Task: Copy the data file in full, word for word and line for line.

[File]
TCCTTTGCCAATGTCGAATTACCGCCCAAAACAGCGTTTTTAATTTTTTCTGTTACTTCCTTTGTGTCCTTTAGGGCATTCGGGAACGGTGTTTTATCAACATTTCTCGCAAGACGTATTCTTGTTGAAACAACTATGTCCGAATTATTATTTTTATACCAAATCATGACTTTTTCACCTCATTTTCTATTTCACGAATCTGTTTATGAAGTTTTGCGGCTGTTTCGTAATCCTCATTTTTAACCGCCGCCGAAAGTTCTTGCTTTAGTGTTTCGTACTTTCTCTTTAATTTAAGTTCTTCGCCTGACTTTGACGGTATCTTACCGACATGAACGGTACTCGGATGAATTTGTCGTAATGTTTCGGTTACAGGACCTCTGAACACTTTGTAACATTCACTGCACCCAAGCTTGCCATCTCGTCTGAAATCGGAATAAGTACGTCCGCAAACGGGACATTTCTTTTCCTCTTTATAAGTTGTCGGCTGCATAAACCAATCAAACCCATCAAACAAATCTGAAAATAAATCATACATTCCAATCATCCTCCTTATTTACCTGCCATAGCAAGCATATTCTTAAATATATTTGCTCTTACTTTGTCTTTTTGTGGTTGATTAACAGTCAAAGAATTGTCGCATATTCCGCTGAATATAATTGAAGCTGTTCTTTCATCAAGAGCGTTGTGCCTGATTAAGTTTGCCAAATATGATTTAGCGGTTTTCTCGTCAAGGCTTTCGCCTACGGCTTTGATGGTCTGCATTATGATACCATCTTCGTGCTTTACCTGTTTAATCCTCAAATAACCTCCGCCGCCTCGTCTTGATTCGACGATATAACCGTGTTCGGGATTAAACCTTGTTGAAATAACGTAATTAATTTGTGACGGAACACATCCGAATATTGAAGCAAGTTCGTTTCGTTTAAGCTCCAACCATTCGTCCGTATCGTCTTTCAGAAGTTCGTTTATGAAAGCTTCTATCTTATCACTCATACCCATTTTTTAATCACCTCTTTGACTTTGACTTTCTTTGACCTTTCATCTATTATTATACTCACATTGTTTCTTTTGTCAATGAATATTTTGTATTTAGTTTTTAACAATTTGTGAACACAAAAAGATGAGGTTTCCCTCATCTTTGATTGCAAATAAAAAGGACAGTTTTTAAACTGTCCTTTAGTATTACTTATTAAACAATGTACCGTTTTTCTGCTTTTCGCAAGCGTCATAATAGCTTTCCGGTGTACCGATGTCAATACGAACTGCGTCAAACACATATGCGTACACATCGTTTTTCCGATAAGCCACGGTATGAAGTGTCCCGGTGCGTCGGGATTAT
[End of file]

TCCTTTGCCAATGTCGAATTACCGCCCAAAACAGCGTTTTTAATTTTTTCTGTTACTTCCTTTGTGTCCTTTAGGGCATTCGGGAACGGTGTTTTATCAACATTTCTCGCAAGACGTATTCTTGTTGAAACAACTATGTCCGAATTATTATTTTTATACCAAATCATGACTTTTTCACCTCATTTTCTATTTCACGAATCTGTTTATGAAGTTTTGCGGCTGTTTCGTAATCCTCATTTTTAACCGCCGCCGAAAGTTCTTGCTTTAGTGTTTCGTACTTTCTCTTTAATTTAAGTTCTTCGCCTGACTTTGACGGTATCTTACCGACATGAACGGTACTCGGATGAATTTGTCGTAATGTTTCGGTTACAGGACCTCTGAACACTTTGTAACATTCACTGCACCCAAGCTTGCCATCTCGTCTGAAATCGGAATAAGTACGTCCGCAAACGGGACATTTCTTTTCCTCTTTATAAGTTGTCGGCTGCATAAACCAATCAAACCCATCAAACAAATCTGAAAATAAATCATACATTCCAATCATCCTCCTTATTTACCTGCCATAGCAAGCATATTCTTAAATATATTTGCTCTTACTTTGTCTTTTTGTGGTTGATTAACAGTCAAAGAATTGTCGCATATTCCGCTGAATATAATTGAAGCTGTTCTTTCATCAAGAGCGTTGTGCCTGATTAAGTTTGCCAAATATGATTTAGCGGTTTTCTCGTCAAGGCTTTCGCCTACGGCTTTGATGGTCTGCATTATGATACCATCTTCGTGCTTTACCTGTTTAATCCTCAAATAACCTCCGCCGCCTCGTCTTGATTCGACGATATAACCGTGTTCGGGATTAAACCTTGTTGAAATAACGTAATTAATTTGTGACGGAACACATCCGAATATTGAAGCAAGTTCGTTTCGTTTAAGCTCCAACCATTCGTCCGTATCGTCTTTCAGAAGTTCGTTTATGAAAGCTTCTATCTTATCACTCATACCCATTTTTTAATCACCTCTTTGACTTTGACTTTCTTTGACCTTTCATCTATTATTATACTCACATTGTTTCTTTTGTCAATGAATATTTTGTATTTAGTTTTTAACAATTTGTGAACACAAAAAGATGAGGTTTCCCTCATCTTTGATTGCAAATAAAAAGGACAGTTTTTAAACTGTCCTTTAGTATTACTTATTAAACAATGTACCGTTTTTCTGCTTTTCGCAAGCGTCATAATAGCTTTCCGGTGTACCGATGTCAATACGAACTGCGTCAAACACATATGCGTACACATCGTTTTTCCGATAAGCCACGGTATGAAGTGTCCCGGTGCGTCGGGATTAT